Families build city life
THE Australian dream of a full block in the suburbs may be a thing of the past as an increasing number of families opt for inner-city apartments.
Come 2031, couples with children will account for 9 per cent of households in the City of Melbourne, according to a recent study by the council.
This means families will occupy almost 8000 homes, with a majority of these inevitably being apartments.
“Right across the board we are seeing a lot of younger families priced out of their desired areas so they are looking at apartments instead of houses,” Marshall White Projects director Leonard Teplin said.
“I see it being a growing trend in the coming years as people realise they don’t have to compromise on location because of budget.”
Ground floor apartments had been popular with young families as they provided room to grow while not breaking the bank, Mr Teplin said.
In Stonnington and Boroondara, a desire to be close to top schools was drawing buyers to areas where they cannot afford houses.
“If you are looking at a house in these areas you are often looking at a single-fronted property that is a bit outdated, and you are still paying $1.2 million to $1.5 million,” Mr Teplin said.
“Meanwhile you can buy an apartment with all the bells and whistles for $900,000. It’s an obvious choice for young families.”
The growing demand for apartments from family buyers in these areas was shown in a recent development on Boisdale St, Surrey Hills, where six of the 36 apartments were bought by young families.
“They are buyers who want to be in the school zones and can get a better value product buying an apartment,” Mr Teplin said.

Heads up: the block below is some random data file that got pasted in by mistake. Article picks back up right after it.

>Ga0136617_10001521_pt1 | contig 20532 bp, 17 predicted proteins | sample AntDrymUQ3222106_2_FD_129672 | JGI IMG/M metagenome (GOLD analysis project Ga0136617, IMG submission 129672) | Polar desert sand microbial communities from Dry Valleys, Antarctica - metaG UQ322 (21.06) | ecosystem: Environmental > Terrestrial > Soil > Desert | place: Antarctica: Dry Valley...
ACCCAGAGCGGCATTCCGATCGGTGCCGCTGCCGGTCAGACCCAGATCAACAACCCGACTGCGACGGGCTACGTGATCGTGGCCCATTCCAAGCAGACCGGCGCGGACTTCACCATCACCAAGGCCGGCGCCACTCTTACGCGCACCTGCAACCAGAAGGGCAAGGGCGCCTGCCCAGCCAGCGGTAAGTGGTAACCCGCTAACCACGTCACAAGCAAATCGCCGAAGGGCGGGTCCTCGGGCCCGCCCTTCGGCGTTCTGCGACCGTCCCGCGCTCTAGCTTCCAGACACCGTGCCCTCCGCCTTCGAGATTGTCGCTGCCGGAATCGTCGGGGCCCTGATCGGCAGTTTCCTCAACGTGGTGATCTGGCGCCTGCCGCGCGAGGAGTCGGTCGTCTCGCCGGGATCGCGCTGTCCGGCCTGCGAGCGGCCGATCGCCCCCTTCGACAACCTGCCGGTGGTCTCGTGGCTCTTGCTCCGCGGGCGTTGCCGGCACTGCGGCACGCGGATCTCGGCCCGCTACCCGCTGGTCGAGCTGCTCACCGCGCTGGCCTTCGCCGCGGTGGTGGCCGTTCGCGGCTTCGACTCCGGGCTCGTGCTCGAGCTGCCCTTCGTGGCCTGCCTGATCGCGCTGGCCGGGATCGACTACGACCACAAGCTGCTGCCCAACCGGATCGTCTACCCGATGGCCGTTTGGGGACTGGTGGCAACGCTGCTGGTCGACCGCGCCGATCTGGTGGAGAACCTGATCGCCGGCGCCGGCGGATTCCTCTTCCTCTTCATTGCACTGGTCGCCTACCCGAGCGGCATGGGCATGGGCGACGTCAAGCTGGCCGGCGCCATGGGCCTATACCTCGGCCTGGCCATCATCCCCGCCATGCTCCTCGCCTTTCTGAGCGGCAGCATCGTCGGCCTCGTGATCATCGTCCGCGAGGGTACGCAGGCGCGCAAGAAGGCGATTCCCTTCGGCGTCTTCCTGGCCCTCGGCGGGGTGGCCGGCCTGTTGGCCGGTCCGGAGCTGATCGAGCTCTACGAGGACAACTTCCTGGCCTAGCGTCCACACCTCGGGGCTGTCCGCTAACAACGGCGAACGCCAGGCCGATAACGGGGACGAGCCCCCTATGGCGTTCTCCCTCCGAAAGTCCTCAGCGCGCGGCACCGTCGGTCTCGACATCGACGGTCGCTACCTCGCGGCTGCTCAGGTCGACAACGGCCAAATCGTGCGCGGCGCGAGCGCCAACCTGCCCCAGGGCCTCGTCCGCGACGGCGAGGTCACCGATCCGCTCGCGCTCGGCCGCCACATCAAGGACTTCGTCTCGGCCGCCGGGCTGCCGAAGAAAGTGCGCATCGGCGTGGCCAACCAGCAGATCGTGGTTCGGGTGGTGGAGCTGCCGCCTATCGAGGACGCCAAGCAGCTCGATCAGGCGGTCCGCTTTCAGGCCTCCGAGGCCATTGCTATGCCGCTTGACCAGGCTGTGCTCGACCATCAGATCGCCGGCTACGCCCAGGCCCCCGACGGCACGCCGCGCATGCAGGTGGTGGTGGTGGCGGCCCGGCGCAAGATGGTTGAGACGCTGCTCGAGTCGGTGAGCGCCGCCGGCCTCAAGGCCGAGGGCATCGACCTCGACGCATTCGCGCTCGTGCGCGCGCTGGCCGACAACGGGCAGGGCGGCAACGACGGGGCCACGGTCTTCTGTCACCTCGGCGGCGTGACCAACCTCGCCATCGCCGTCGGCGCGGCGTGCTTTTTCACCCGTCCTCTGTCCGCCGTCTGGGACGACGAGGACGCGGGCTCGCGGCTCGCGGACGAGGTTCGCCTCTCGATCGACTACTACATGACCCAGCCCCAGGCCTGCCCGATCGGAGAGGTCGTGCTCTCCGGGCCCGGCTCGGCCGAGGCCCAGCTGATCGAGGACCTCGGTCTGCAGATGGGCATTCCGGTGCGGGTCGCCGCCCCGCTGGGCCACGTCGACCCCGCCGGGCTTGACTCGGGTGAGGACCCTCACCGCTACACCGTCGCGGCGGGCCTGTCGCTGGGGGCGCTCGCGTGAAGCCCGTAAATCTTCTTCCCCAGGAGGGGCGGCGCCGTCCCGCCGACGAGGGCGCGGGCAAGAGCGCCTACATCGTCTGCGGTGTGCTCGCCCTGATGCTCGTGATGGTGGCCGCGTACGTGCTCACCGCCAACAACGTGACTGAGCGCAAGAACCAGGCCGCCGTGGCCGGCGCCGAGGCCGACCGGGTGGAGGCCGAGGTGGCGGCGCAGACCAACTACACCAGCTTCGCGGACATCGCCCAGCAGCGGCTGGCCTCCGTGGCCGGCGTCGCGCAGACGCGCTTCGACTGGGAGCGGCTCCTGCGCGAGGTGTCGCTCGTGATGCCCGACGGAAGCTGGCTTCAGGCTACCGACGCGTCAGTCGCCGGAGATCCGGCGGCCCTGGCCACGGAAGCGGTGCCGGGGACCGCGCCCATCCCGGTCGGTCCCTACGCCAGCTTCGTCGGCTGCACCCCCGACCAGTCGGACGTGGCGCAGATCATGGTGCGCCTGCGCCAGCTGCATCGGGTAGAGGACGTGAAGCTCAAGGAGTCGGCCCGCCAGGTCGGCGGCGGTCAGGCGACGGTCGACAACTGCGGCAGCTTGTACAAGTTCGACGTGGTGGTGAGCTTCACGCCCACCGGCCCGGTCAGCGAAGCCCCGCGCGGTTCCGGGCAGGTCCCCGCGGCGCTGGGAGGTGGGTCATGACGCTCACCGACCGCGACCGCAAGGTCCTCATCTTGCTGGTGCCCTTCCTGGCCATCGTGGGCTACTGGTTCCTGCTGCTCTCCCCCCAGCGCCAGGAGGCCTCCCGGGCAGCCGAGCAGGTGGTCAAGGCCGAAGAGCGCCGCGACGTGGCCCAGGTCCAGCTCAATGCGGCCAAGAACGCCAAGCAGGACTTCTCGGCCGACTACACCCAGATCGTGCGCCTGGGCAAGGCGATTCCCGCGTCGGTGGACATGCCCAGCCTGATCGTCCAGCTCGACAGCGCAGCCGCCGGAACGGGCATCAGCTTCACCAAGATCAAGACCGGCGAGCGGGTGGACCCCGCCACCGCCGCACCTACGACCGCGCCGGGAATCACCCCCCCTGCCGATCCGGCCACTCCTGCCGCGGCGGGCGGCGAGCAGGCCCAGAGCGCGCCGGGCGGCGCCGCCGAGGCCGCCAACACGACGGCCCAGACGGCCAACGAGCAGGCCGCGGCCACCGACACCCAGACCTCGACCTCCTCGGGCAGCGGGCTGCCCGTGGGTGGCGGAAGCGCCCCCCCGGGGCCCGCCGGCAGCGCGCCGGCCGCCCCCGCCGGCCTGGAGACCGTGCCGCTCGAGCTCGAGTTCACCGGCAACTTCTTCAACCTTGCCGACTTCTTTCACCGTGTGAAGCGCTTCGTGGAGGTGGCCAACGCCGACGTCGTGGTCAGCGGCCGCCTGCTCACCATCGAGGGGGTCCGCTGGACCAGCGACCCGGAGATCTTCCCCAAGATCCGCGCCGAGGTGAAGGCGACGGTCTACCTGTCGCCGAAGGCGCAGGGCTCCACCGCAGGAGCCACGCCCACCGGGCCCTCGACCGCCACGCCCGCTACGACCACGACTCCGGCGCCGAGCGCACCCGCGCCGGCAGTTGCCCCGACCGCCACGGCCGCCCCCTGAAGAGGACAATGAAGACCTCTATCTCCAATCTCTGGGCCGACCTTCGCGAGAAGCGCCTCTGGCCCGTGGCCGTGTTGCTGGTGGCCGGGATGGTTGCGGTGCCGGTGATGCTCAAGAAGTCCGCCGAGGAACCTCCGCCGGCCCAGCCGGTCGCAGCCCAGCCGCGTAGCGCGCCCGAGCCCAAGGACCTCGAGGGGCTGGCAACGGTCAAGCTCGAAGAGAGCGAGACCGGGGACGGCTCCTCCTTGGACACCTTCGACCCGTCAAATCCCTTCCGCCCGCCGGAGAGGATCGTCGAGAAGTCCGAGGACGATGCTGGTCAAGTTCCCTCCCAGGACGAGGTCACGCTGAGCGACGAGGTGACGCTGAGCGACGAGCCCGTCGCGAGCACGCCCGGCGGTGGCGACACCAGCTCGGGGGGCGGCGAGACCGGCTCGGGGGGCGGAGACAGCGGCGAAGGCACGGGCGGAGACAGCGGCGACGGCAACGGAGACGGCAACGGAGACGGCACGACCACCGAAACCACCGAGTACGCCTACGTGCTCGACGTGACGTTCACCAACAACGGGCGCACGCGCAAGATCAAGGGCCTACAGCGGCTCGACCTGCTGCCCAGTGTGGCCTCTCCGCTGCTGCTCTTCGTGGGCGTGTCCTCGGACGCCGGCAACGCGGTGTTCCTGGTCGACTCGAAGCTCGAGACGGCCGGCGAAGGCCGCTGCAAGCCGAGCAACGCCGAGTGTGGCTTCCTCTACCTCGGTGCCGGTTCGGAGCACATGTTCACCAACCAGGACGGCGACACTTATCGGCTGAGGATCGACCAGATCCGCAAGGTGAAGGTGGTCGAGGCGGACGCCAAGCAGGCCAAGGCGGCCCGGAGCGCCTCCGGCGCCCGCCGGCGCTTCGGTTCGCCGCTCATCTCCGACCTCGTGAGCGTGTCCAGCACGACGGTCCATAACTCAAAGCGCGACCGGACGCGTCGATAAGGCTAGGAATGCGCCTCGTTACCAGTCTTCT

REVEL Development Group director Daniel Caspar agreed that affordability and desirability were driving the trend.
“CoreLogic RP Data figures show that over the year to February, Melbourne home prices rose 11.1 per cent, so it is really no wonder that many people are being priced out of the market and are beginning to reconsider the traditional belief that children should be raised in a house with a backyard,” Mr Caspar said.
“This mentality is becoming increasingly outdated with apartment living growing in favour among those who are looking for a lifestyle of greater convenience and lower maintenance at a more reasonable price point.”
The Reflections development in North Melbourne is making a concerted effort to satisfy the growing demand for family friendly apartments within the University High School zone.
“While a mere 4 per cent of the 20,000 apartments approved for the inner city in late 2014 had three-bedrooms or more, we are now seeing developers adapt to the changing market, offering apartments of a more generous size and scale,” Reflections selling agent and director of Eton Property Group Bradley Dean said.
While the median house price in North Melbourne is $880,000 according to CoreLogic RP Data, two and three-bedroom apartments in Reflections start from $359,000.
Mr Dean said generous floorplans and a location close to parkland, childcare facilities, health services and transport set the development apart.